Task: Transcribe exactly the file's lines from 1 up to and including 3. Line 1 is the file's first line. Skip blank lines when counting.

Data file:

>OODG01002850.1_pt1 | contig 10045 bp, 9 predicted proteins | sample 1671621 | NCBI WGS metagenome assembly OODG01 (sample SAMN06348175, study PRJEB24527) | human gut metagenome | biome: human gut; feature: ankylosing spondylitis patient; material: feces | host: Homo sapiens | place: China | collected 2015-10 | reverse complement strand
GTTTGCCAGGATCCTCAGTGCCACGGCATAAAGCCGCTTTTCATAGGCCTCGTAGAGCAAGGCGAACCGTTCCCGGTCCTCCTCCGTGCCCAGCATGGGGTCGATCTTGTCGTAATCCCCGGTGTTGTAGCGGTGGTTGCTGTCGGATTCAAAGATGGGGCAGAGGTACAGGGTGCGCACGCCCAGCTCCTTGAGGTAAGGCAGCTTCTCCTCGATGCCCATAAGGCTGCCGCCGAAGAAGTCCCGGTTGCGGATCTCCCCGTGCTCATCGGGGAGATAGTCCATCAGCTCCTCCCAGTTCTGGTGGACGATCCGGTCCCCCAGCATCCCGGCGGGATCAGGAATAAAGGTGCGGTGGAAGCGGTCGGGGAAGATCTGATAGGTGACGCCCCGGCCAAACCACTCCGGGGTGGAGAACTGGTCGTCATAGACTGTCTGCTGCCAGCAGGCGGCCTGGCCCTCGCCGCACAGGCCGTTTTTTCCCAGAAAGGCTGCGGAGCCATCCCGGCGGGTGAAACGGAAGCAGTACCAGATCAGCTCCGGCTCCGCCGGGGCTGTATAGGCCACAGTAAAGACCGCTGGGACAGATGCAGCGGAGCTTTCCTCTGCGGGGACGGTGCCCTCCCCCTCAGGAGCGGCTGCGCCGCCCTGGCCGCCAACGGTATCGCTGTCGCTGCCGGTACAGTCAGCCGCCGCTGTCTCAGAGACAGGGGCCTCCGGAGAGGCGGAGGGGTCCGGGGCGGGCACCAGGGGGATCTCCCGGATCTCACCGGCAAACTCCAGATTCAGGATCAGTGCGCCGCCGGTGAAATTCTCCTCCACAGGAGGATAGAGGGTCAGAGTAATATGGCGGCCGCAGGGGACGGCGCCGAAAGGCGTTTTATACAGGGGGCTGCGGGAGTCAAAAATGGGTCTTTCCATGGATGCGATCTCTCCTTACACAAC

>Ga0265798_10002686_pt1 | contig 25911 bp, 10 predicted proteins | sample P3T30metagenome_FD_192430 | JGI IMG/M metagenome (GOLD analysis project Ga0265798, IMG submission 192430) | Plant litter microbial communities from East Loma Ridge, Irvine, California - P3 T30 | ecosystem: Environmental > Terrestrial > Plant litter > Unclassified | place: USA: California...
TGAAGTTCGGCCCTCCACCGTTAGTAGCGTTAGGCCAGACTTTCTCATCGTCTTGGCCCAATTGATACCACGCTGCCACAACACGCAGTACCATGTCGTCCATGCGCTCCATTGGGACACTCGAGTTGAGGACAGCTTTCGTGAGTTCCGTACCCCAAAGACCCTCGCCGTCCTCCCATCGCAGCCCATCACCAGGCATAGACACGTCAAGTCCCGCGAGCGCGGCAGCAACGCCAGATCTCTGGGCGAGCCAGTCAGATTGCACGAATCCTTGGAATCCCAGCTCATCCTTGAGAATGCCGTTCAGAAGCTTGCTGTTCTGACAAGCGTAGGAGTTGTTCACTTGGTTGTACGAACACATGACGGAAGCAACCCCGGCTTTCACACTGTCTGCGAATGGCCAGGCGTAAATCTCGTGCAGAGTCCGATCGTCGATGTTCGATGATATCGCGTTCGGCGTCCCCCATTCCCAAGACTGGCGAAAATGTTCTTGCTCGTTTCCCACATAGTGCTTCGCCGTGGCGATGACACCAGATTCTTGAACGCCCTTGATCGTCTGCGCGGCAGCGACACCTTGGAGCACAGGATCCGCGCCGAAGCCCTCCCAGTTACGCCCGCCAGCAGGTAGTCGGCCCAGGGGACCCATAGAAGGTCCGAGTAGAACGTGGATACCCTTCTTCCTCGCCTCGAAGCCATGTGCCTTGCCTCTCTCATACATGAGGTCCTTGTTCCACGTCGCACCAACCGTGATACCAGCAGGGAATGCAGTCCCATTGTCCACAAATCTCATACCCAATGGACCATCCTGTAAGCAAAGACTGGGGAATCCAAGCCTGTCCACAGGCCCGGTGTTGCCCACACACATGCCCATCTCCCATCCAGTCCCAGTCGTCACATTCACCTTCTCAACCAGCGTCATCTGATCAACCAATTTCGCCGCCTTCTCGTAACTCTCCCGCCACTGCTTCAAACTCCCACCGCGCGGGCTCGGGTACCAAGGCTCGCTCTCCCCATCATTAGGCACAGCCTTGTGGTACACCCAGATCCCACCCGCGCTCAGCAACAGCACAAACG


>OODG01002850.1_pt1 | contig 10045 bp, 9 predicted proteins | sample 1671621 | NCBI WGS metagenome assembly OODG01 (sample SAMN06348175, study PRJEB24527) | human gut metagenome | biome: human gut; feature: ankylosing spondylitis patient; material: feces | host: Homo sapiens | place: China | collected 2015-10 | reverse complement strand
GTTTGCCAGGATCCTCAGTGCCACGGCATAAAGCCGCTTTTCATAGGCCTCGTAGAGCAAGGCGAACCGTTCCCGGTCCTCCTCCGTGCCCAGCATGGGGTCGATCTTGTCGTAATCCCCGGTGTTGTAGCGGTGGTTGCTGTCGGATTCAAAGATGGGGCAGAGGTACAGGGTGCGCACGCCCAGCTCCTTGAGGTAAGGCAGCTTCTCCTCGATGCCCATAAGGCTGCCGCCGAAGAAGTCCCGGTTGCGGATCTCCCCGTGCTCATCGGGGAGATAGTCCATCAGCTCCTCCCAGTTCTGGTGGACGATCCGGTCCCCCAGCATCCCGGCGGGATCAGGAATAAAGGTGCGGTGGAAGCGGTCGGGGAAGATCTGATAGGTGACGCCCCGGCCAAACCACTCCGGGGTGGAGAACTGGTCGTCATAGACTGTCTGCTGCCAGCAGGCGGCCTGGCCCTCGCCGCACAGGCCGTTTTTTCCCAGAAAGGCTGCGGAGCCATCCCGGCGGGTGAAACGGAAGCAGTACCAGATCAGCTCCGGCTCCGCCGGGGCTGTATAGGCCACAGTAAAGACCGCTGGGACAGATGCAGCGGAGCTTTCCTCTGCGGGGACGGTGCCCTCCCCCTCAGGAGCGGCTGCGCCGCCCTGGCCGCCAACGGTATCGCTGTCGCTGCCGGTACAGTCAGCCGCCGCTGTCTCAGAGACAGGGGCCTCCGGAGAGGCGGAGGGGTCCGGGGCGGGCACCAGGGGGATCTCCCGGATCTCACCGGCAAACTCCAGATTCAGGATCAGTGCGCCGCCGGTGAAATTCTCCTCCACAGGAGGATAGAGGGTCAGAGTAATATGGCGGCCGCAGGGGACGGCGCCGAAAGGCGTTTTATACAGGGGGCTGCGGGAGTCAAAAATGGGTCTTTCCATGGATGCGATCTCTCCTTACACAAC

>Ga0265798_10002686_pt1 | contig 25911 bp, 10 predicted proteins | sample P3T30metagenome_FD_192430 | JGI IMG/M metagenome (GOLD analysis project Ga0265798, IMG submission 192430) | Plant litter microbial communities from East Loma Ridge, Irvine, California - P3 T30 | ecosystem: Environmental > Terrestrial > Plant litter > Unclassified | place: USA: California...